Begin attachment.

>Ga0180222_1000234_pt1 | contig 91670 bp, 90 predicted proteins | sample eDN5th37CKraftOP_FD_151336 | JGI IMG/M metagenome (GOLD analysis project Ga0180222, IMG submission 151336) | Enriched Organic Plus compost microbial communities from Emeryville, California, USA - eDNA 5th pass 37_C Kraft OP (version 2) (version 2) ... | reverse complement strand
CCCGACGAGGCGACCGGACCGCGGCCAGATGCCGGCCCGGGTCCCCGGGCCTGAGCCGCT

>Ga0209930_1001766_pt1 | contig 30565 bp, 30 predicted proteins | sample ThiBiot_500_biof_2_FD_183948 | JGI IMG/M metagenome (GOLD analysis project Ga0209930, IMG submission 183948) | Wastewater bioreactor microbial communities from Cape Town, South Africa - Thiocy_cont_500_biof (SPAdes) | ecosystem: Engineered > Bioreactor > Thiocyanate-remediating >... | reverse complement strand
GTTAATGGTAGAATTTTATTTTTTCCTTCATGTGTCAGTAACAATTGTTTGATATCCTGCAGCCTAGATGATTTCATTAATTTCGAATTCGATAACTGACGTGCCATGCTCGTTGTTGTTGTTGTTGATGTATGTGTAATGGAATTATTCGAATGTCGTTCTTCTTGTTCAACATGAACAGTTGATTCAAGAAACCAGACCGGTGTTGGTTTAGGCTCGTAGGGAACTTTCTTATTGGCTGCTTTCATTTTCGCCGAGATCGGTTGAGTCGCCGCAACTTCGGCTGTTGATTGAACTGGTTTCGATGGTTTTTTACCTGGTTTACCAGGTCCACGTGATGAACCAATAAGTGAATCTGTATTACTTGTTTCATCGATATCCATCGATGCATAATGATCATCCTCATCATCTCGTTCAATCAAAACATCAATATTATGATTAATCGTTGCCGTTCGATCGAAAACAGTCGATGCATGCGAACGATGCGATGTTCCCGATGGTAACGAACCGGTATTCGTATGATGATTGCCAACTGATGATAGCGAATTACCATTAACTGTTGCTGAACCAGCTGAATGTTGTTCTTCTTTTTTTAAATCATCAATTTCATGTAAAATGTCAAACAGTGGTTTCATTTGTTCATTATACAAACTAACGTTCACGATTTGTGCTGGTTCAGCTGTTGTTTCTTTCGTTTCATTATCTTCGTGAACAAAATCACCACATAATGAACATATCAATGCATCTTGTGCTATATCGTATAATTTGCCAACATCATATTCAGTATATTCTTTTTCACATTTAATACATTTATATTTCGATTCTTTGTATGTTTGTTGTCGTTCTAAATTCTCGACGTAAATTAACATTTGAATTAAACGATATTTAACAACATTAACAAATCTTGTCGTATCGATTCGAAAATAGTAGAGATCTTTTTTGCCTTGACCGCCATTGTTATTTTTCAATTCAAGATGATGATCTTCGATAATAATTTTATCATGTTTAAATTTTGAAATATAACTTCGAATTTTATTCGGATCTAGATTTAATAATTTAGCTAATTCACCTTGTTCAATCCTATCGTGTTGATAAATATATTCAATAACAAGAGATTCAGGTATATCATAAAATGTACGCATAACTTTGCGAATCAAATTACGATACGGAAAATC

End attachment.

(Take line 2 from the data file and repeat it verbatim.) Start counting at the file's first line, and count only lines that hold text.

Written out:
CCCGACGAGGCGACCGGACCGCGGCCAGATGCCGGCCCGGGTCCCCGGGCCTGAGCCGCT